The United States has more than 90,000 metric tons of nuclear waste that under existing law legally requires long-term disposal in expensive, geologically deep containment facilities. Around 80,000 metric tons of this waste is spent fuel from commercial nuclear power plants, and about 14,000 metric tons of the total nuclear waste comes from the U.S nuclear weapons program. As described by the nonpartisan Government Accountability Office (GAO), “This spent nuclear fuel, which can pose serious risks to humans and the environment, is enough to fill a football field about 20 meters deep.” Currently, however, the U.S. has no long-term disposal site for the “permanent isolation” of this material, and the amount of waste is expected to grow to 140,000 metric tons over the next several decades.
On 5 June 2019, the Trump administration announced a change in the interpretation of current regulations that would allow some of that waste to be disposed of under less stringent conditions. Here, we summarize the administration’s proposed change and the reaction this proposal has received in scientific, political, and environmental circles.
Until a long-term federal containment facility for what is termed “high-level radioactive waste” is built — an effort hampered by years of lawsuits and delays — this dangerous material must be stored either on-site at the power plants where the waste originated or at temporary containment locations. Both the Atomic Energy Act of 1954 and the Nuclear Waste Policy Act of 1982 define high-level radioactive waste as, in part, “the highly radioactive material resulting from the reprocessing of spent nuclear fuel.” Such a definition has historically meant that all spent nuclear fuel, as well as the materials used in the reprocessing of some of that waste material, require permanent isolation in a deep, as-yet unbuilt containment facility.
This requirement, in the view of Trump’s Department of Energy (DOE), is problematic because it hampers America’s ability to dispose of hazardous waste and increases the already exorbitant cost of nuclear-waste containment, as the DOE argued in a June 2019 press release:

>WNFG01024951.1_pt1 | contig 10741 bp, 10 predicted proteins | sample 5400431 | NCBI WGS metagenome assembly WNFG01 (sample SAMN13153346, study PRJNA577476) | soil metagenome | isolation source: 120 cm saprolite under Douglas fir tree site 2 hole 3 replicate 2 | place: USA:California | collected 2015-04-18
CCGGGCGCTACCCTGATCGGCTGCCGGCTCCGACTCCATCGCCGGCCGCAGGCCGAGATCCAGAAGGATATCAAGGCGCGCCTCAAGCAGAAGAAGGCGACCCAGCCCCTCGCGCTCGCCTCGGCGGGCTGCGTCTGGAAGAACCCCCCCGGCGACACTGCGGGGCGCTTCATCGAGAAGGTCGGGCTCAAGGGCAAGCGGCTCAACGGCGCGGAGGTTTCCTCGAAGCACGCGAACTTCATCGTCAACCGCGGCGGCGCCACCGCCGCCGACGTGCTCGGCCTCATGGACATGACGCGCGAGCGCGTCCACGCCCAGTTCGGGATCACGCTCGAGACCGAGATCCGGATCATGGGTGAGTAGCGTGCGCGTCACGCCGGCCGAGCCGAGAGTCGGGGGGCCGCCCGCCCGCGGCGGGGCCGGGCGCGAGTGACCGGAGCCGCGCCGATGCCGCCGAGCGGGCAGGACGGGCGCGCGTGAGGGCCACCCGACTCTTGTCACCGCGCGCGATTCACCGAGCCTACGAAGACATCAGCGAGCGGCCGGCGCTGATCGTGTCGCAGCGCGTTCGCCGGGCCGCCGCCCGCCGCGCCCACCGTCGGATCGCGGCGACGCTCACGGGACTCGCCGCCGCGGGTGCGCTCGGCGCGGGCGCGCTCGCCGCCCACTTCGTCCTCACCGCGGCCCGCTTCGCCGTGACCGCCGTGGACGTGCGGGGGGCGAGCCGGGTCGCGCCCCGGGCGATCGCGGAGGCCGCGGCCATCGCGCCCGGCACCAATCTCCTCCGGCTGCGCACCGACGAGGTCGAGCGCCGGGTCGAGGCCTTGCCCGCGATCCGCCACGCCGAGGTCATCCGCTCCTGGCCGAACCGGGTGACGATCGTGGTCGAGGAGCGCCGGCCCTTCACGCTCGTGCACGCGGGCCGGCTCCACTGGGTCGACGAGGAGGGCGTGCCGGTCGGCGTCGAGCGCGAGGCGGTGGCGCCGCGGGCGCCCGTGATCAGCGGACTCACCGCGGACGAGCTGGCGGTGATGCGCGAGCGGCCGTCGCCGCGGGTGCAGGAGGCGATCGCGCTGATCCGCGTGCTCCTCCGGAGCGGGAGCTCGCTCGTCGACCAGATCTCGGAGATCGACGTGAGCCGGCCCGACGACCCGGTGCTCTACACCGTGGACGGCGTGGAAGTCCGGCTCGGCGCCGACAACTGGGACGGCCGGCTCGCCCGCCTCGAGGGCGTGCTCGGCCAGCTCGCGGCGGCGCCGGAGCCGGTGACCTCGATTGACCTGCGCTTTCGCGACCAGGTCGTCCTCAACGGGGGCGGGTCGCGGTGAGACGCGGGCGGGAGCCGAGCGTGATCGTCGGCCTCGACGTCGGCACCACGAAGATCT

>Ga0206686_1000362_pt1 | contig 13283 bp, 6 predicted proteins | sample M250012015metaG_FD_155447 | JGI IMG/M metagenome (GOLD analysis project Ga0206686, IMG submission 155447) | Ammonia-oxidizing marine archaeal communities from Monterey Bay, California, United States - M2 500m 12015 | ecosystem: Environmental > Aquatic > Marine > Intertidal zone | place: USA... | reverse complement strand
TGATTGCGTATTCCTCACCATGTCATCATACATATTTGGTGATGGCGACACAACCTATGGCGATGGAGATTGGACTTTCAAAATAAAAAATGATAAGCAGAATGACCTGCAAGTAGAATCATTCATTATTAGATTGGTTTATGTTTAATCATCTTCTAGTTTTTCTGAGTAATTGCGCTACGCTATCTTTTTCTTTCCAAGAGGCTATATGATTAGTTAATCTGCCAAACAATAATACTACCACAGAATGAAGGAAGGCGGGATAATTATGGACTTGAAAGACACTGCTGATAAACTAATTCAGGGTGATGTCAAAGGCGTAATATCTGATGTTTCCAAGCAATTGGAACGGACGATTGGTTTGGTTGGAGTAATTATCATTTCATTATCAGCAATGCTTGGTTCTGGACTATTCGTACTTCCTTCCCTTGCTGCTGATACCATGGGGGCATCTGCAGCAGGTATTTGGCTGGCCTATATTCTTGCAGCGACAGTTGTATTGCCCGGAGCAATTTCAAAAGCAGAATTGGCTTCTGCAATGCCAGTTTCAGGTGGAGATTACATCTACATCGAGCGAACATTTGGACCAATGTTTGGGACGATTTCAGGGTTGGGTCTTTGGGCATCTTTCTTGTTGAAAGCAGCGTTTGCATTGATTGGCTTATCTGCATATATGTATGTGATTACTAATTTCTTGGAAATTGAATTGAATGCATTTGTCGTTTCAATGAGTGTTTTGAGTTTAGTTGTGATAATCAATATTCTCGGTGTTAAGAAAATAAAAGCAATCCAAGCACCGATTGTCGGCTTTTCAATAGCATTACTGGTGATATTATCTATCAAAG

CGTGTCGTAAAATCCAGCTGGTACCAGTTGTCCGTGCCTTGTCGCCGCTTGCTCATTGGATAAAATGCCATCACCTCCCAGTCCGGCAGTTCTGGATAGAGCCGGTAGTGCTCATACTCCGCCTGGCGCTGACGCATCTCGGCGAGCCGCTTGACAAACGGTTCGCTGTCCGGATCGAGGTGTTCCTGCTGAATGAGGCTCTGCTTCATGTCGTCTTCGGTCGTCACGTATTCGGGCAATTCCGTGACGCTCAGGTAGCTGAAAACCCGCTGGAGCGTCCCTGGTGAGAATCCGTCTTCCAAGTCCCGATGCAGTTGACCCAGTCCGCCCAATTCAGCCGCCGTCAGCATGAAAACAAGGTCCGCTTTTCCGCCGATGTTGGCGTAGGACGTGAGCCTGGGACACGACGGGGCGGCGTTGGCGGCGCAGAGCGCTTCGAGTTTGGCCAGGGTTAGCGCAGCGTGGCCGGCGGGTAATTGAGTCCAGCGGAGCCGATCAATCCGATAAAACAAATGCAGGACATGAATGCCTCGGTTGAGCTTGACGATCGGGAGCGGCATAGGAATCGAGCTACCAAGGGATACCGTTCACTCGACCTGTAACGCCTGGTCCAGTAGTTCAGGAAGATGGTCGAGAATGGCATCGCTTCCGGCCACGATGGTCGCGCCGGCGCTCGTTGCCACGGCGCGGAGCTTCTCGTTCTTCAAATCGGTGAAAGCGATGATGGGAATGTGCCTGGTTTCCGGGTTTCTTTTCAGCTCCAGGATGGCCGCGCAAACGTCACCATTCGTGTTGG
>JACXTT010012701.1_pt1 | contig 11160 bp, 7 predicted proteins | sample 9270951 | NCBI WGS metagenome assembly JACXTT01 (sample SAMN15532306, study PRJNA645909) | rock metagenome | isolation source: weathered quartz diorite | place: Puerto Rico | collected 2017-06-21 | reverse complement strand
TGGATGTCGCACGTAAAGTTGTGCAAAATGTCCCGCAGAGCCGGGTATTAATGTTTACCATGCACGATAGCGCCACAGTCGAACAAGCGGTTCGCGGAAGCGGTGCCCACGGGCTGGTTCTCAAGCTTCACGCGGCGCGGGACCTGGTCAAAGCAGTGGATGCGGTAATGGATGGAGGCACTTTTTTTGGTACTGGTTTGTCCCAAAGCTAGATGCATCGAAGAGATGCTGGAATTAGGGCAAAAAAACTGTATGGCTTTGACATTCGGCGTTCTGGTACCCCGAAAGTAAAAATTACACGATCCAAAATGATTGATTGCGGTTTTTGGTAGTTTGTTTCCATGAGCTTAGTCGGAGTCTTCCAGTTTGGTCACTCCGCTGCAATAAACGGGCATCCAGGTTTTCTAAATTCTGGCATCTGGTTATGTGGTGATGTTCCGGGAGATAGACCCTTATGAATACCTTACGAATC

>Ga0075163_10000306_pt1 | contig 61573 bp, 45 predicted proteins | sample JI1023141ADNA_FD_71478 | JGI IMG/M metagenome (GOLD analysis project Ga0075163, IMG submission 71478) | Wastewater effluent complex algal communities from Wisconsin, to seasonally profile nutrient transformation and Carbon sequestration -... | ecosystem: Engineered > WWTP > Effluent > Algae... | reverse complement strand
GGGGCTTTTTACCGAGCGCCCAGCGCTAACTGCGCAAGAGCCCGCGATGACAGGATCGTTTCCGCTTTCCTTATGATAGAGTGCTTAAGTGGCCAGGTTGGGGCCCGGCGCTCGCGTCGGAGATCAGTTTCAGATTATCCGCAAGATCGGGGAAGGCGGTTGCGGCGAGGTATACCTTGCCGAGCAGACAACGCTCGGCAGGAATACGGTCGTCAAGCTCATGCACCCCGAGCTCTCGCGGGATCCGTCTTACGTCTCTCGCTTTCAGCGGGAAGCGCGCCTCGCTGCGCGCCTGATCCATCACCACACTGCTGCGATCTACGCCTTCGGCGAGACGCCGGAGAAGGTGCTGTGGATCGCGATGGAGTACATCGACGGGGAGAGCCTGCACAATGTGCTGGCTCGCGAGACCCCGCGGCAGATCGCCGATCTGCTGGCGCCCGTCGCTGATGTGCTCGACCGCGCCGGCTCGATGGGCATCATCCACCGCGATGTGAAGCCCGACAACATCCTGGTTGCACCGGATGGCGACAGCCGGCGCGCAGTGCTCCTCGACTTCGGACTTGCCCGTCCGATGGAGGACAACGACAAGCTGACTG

For decades, DOE has managed nearly all reprocessing waste streams as [High-Level Waste] regardless of radioactivity. This one-size-fits-all approach has led to decades of delay, costs billions of dollars, and left the waste trapped in DOE facilities in the states of South Carolina, Washington, and Idaho without a permanent disposal solution.
The Trump Administration’s Solution
DOE’s recently announced solution, posted after a 120-day solicitation period for comments from the public, was to modify that office’s interpretation of “high-level radioactive waste” to exclude the portions of that waste meeting certain safety thresholds. Specifically, DOE interprets the current law to mean that some “waste may be determined to be non-HLW” if it meets specific thresholds for radioactivity or if it “does not require disposal in a deep geologic repository” and can instead be contained in a different structure. The change in interpretation would, the DOE stated, primarily affect stockpiles of nuclear waste at reprocessing facilities at the Hanford Site in Washington state, the Savannah River Site in South Carolina, and the Idaho National Laboratory in Idaho.